Cattlemen's Day, 1997; Kansas Agricultural Experiment Station contribution; no. 97-309-S; Report of progress (Kansas State University. Agricultural Experiment Station and Cooperative Extension Service); 783; Beef; Ultrasound cooking; Endpoint temperature; Tenderness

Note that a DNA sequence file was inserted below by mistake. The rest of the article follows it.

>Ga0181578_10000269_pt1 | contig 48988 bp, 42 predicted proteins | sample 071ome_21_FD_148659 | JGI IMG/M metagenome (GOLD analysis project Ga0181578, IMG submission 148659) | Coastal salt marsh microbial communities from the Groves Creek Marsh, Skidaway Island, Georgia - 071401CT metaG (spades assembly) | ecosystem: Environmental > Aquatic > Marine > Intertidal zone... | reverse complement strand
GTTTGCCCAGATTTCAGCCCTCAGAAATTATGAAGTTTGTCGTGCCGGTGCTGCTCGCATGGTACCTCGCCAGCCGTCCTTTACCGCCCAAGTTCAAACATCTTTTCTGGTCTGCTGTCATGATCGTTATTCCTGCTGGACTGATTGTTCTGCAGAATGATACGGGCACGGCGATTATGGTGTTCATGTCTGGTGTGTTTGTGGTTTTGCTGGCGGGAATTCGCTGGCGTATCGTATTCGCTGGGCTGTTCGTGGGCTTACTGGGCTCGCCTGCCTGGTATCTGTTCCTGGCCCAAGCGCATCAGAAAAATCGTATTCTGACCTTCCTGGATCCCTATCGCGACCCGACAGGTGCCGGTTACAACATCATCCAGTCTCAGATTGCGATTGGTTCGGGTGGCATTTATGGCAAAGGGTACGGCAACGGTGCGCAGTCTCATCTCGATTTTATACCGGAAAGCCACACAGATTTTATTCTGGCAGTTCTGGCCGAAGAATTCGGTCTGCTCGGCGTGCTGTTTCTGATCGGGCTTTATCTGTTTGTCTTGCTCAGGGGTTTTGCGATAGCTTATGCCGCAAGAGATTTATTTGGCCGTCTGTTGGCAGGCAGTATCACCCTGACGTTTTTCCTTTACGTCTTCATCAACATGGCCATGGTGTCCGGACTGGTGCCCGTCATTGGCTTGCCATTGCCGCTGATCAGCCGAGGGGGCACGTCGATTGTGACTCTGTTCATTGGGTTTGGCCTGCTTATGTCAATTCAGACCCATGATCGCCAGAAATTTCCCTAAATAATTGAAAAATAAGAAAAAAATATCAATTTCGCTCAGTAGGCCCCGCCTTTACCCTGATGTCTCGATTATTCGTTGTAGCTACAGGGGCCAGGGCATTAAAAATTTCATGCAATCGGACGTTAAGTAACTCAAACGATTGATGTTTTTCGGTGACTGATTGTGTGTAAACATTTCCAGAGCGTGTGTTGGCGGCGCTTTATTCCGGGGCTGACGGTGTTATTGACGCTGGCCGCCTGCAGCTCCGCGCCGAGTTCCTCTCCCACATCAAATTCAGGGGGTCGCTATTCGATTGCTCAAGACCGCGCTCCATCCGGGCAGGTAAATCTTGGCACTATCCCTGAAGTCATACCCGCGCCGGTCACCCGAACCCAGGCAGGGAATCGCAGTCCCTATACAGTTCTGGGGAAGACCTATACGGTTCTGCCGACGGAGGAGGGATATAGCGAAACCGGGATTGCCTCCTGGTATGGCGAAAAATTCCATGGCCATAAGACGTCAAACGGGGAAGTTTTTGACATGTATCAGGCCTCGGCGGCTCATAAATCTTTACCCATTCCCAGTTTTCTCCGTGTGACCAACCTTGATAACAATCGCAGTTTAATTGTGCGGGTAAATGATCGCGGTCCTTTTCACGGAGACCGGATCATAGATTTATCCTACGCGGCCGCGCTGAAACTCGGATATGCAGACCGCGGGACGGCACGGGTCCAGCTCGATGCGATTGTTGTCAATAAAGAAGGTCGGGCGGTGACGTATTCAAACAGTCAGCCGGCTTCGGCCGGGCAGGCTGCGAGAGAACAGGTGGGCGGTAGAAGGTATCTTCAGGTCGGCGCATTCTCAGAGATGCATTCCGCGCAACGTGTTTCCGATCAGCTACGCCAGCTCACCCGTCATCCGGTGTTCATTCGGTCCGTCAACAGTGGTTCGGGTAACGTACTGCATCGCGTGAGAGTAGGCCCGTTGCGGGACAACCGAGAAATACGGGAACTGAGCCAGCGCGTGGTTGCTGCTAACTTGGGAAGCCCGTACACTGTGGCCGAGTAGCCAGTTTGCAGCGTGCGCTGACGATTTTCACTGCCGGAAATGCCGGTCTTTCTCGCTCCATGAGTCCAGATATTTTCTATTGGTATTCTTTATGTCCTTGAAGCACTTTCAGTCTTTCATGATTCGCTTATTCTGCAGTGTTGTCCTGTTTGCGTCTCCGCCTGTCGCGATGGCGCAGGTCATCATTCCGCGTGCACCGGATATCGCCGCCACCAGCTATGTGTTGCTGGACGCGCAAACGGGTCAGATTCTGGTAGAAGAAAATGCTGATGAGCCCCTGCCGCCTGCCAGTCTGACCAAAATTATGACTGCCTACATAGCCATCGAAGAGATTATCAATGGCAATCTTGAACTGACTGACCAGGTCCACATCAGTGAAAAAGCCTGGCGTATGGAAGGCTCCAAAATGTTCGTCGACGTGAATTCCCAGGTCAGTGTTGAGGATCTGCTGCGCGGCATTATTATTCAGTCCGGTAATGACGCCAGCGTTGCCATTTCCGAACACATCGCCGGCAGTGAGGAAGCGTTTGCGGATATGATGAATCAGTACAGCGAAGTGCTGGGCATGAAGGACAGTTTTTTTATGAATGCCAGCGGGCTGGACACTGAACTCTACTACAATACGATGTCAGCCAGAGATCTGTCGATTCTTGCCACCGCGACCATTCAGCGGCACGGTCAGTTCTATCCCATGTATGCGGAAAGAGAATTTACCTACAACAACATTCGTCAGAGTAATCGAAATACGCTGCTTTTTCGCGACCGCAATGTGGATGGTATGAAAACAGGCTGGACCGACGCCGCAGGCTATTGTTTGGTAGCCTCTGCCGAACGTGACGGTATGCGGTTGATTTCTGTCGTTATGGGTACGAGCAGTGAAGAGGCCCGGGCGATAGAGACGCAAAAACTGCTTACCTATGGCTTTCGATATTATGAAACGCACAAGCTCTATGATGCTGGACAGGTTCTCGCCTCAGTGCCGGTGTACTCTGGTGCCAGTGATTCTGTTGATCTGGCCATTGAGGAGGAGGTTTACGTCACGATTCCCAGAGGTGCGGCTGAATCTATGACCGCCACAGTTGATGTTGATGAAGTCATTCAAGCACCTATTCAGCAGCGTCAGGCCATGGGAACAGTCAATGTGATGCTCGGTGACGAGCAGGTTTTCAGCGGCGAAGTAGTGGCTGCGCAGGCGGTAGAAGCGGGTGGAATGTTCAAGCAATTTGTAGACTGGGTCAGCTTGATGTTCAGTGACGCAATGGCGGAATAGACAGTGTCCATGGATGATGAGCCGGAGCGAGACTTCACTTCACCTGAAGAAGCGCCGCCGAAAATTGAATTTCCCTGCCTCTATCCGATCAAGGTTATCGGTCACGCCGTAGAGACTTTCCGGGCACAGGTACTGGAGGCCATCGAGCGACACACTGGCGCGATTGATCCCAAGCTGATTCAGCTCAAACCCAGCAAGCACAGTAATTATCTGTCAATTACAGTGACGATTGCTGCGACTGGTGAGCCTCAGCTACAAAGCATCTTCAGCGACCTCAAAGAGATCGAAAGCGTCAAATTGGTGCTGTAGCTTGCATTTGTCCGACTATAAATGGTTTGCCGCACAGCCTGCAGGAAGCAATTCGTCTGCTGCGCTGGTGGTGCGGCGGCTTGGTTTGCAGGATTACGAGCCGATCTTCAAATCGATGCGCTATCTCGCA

Longissimus and pectoralis muscles were removed from 10 steer carcasses at 4 days postmortem , aged for 14 days at 4 ÌŠF, then assigned to either ultrasound (ULS) or convection (Conv) cooking to either 144 or 15 8 ÌŠF internal temperature. Ultrasound cooking was faster (P<.05), had greater (P<.05) moisture retention and less (P<.05) cooking loss, and used less energy (P<.05). It also produced muscle samples that required less (P<.05) peak force to shear than those from Conv cooking and resulted in superior (P<.05) myofibrillar tenderness. No significant interactions occurred among cooking method, muscle, or endpoint temperature. As expected, longissimus (ribeye) muscles cooked faster (P<.05) and required less (P<.05) energy and were superior (P<.05) in instrumentally measured texture and sensory tenderness than pectoralis muscles. Cooking to 158EF caused greater (P<.05) moisture and cooking losses, required more (P<.05) time and energy, and degraded (P<.05) instrumental textural and sensor y characteristics. Ultrasound offers a new cooking mode that could increase cooking speed, improve energy efficiency and improve some textural characteristics, compared to conventional cooking.


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